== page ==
Summary: 1) Jonah’s Commission (Jonah 3:1–4) 2) Nineveh’s Confession (Jonah 3:5–9) and 3) God’s Compassion (Jonah 3:10)

If you are a fan of classic comedies, you are probably a fan of the classic: “Ground-hog Day”. In this 1993 comedy, “a weather man (played by Bill Murray) is reluctantly sent to cover a story about a weather forecasting "rat" (as he calls it). This is his fourth year on the story, and he makes no effort to hide his frustration. When he awakens the next morning, however, he finds that it's Groundhog Day again, as is every day thereafter, forcing Phil to relive the day over and over again. First he uses this to his advantage, then comes the realisation that he is doomed to spend the rest of eternity in the same place, seeing the same people do the same thing EVERY day. Eventually, he learns from his experiences and used the opportunity to do what was right, and escapes reliving that day. (

Jonah chapter 3 represents Jonah’s ‘ground-hog day’—a chance at a re-run of that monumentally significant day when he began the long defiant walk from his home in Gath-hepher, headed for the port of Joppa (1:3) and kept on going. Now God speaks again (Mackrell, P. (2007). Opening up Jonah (p. 67). Leominster: Day One Publications.)

Do you find yourself trapped in a situation? Making the same mistakes? Or seemingly unable to overcome past failures? Jonah is a book of opportunity after failure. Often we a harder on ourselves that God is. We feel we are either disqualified or removed from service for past sin. But if God has forgiven the sin that we have genuinely repented of, who are we to say to God that it is not really forgiven and cleansed.

Showing hope after failure, in “Jonah’s Journey” of Jonah 3:1-10 we see: 1) Jonah’s Commission (Jonah 3:1–4) 2) Nineveh’s Confession (Jonah 3:5–9) and 3) God’s Compassion (Jonah 3:10)

1) Jonah’s Commission (Jonah 3:1–4)

1) Jonah 3:1-4 Then the word of the LORD came to Jonah the second time, saying, 2 “Arise, go to Nineveh, that great city, and call out against it the message that I tell you.” 3 So Jonah arose and went to Nineveh, according to the word of the LORD. Now Nineveh was an exceedingly great city, three days’ journey in breadth. 4 Jonah began to go into the city, going a day’s journey. And he called out, “Yet forty days, and Nineveh shall be overthrown!” (ESV)

Charles Spurgeon said, “Faith and obedience are bound up in the same bundle. He who obeys God, trusts God; and he who trusts God, obeys God.” When God first called Jonah to go to Nineveh, the son of Amittai simply could not trust that Yahweh was right in extending His mercy by giving the enemies an opportunity to repent. Jonah did not trust that God knew what He was doing. We have no reason to assume that Jonah had changed his basic prejudices about the Ninevites when his second call came. His harrowing scrape with death in the deep forced the prophet to trust God for his survival. The “death-water” conversion shocked Jonah into promising that he would obey God. And so, God began again with Jonah. The willful prophet ran away from God and, in a terrible crisis, ran back to God. Now for a time at least, Jonah ran with God, doing what he was told. Chapter 3 shows us the magnificent results that can happen when we (obey) God. There is only one way to do anything—God’s way. Obedience is the secret of spiritual power (Ogilvie, L. J., & Ogilvie, L. J. (1990). Hosea, Joel, Amos, Obadiah, Jonah (Vol. 22, p. 437). Nashville, TN: Thomas Nelson Inc.).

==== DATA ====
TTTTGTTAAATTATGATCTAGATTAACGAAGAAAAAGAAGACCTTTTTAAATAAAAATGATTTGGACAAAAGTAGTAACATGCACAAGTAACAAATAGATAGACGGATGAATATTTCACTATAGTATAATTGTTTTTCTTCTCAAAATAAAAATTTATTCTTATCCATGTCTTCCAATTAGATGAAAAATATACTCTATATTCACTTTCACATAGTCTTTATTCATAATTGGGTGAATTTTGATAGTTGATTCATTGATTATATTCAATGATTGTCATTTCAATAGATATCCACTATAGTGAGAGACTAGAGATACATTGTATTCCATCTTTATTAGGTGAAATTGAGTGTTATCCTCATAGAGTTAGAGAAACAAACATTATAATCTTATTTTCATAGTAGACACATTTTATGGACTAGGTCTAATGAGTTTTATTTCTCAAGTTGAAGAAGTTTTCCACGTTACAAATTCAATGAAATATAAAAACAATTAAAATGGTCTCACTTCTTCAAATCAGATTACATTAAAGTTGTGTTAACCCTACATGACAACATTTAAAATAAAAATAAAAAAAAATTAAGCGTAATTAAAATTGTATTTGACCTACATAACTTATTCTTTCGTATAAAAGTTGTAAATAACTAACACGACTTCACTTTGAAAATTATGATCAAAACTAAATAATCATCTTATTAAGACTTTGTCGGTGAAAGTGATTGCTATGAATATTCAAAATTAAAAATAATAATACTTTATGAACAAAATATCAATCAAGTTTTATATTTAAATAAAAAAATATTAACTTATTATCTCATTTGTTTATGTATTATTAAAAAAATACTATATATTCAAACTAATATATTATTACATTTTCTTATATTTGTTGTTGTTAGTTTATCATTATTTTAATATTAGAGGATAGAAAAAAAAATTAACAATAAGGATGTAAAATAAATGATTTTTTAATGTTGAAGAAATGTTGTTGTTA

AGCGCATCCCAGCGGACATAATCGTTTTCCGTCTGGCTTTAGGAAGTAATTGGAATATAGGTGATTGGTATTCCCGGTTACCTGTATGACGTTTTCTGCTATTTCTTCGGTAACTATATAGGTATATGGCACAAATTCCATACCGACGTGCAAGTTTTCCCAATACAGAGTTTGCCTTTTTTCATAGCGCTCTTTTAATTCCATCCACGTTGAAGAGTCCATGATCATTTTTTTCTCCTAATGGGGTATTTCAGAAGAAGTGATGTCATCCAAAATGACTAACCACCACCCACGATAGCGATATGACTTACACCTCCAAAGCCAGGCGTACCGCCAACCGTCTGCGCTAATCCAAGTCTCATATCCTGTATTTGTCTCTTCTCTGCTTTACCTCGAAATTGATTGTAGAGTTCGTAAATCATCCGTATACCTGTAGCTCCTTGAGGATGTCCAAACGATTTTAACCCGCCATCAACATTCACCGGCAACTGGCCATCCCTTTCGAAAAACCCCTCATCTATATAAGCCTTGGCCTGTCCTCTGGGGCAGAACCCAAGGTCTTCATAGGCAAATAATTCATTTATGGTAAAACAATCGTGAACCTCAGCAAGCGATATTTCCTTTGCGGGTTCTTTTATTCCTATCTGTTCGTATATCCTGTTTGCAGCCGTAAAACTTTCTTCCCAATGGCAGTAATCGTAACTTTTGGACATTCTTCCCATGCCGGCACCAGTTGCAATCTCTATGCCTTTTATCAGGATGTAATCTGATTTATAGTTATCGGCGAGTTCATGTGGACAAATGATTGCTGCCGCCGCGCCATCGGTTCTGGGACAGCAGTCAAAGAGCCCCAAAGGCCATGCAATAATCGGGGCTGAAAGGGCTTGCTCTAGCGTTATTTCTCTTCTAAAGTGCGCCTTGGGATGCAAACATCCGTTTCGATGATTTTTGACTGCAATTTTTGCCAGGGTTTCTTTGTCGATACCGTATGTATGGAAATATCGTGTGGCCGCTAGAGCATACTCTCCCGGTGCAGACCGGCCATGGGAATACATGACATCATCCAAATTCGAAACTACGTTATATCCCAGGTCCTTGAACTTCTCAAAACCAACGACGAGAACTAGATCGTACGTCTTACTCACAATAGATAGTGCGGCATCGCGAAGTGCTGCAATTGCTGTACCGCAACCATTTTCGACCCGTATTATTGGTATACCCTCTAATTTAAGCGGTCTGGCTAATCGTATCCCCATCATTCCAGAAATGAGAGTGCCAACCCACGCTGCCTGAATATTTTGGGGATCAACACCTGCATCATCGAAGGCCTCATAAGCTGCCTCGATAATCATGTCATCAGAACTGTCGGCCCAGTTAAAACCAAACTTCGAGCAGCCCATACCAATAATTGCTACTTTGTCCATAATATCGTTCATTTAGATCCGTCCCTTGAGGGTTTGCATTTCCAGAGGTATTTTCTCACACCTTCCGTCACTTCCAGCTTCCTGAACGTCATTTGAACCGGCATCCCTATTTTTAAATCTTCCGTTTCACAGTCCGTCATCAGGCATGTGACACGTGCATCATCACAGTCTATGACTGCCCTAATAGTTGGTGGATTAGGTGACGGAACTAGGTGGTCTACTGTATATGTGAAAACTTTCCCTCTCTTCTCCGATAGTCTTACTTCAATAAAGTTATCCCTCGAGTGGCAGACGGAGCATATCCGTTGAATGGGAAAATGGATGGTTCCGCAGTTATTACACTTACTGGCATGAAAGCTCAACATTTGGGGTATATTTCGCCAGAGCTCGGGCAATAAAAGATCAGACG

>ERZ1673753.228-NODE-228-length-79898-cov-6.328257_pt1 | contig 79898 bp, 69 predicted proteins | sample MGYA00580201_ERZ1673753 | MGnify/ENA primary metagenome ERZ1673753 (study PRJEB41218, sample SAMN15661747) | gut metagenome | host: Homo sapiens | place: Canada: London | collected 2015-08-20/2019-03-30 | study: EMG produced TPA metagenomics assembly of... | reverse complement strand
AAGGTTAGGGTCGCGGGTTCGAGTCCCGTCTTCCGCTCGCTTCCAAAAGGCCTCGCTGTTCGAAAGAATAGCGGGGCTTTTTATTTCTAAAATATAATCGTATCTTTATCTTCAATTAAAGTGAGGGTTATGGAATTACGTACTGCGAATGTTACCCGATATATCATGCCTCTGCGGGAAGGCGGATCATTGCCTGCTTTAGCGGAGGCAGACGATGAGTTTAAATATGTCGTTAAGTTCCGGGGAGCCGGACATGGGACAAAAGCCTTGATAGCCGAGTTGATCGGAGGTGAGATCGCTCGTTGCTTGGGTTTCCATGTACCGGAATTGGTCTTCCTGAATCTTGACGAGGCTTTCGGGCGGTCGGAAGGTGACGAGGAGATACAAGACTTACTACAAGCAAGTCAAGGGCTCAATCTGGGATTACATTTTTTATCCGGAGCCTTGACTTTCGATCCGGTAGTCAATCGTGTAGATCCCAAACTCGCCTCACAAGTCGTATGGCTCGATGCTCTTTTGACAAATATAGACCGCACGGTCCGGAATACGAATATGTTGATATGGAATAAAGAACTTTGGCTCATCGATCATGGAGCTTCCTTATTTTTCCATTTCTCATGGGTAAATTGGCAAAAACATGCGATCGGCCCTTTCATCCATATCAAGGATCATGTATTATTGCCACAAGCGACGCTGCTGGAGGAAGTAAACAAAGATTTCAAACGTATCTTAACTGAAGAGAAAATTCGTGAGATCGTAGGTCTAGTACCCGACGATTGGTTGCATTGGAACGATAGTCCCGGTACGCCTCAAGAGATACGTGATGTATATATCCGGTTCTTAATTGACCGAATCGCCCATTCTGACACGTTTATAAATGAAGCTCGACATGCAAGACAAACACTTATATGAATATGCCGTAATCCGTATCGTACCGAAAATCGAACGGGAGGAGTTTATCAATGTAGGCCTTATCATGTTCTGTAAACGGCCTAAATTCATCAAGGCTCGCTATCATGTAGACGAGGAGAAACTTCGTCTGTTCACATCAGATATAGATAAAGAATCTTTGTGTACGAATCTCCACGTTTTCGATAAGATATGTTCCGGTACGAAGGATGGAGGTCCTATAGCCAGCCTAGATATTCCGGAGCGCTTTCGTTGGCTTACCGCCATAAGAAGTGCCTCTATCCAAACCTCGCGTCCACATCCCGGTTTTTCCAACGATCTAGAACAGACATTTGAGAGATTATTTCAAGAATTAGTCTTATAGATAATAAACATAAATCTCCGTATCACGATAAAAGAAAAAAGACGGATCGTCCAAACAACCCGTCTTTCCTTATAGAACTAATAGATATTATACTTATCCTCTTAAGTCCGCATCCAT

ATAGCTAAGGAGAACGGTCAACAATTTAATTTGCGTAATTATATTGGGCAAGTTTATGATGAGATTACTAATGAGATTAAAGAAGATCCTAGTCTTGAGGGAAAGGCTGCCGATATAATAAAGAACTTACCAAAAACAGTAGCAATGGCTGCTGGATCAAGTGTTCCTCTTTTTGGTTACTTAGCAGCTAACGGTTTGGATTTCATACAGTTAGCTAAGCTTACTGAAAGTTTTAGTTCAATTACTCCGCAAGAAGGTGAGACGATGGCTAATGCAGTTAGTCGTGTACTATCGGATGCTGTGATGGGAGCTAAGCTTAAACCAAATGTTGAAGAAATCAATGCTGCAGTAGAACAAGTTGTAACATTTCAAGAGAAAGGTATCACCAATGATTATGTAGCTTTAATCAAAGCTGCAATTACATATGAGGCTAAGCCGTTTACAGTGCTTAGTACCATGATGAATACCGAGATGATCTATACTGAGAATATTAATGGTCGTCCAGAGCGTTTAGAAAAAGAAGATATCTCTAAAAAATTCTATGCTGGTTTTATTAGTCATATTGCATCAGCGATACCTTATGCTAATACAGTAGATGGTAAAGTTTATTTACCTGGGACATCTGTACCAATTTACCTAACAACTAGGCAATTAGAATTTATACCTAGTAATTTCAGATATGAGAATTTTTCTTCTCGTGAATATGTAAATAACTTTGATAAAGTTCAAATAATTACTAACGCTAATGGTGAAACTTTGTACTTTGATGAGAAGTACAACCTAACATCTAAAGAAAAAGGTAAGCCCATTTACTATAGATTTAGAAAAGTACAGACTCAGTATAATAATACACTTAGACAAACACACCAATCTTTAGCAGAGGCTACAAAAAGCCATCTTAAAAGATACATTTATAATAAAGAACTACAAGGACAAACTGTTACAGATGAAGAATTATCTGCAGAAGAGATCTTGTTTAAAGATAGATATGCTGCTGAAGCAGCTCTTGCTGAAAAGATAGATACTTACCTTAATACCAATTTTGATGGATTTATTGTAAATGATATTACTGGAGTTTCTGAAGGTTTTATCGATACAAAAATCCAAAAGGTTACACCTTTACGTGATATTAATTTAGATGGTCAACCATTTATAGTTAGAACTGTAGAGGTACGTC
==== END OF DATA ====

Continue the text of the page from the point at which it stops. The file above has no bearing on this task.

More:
It is a measure of God’s graciousness that we read, Then the word of the LORD came to Jonah a second time. Although God’s word came to Jonah a second time, demonstrating his forbearance and mercy, examples in Scripture show that not everyone has a second chance to do what God has commanded (cf. Gen 3; Num 20:12; 1 Kgs 13:26). The Lord did not wait for Jonah to go to Nineveh on his own initiative. God cannot compromise with the prejudices of his spokesmen (Smith, J. E. (1994). The Minor Prophets (Jon 3:1–4). Joplin, MO: College Press.).

• This text should bring thanksgiving to the heart of every believer who has been given another opportunity to do what God requires. This text, more than anything else, points to God’s sovereignty and his insistence upon the accomplishment of his will (Smith, B. K., & Page, F. S. (1995). Amos, Obadiah, Jonah (Vol. 19B, p. 255). Nashville: Broadman & Holman Publishers.).

Please turn to Isaiah 40 (p.600)

The story of Jonah is a story of disobedience and restoration. It is a story of hope not only for the disobedient Israel, but us also. It calls us to put aside preconceptions, prejudices and fears. Replaced with all of that is the confidence in God and His sovereign plan:

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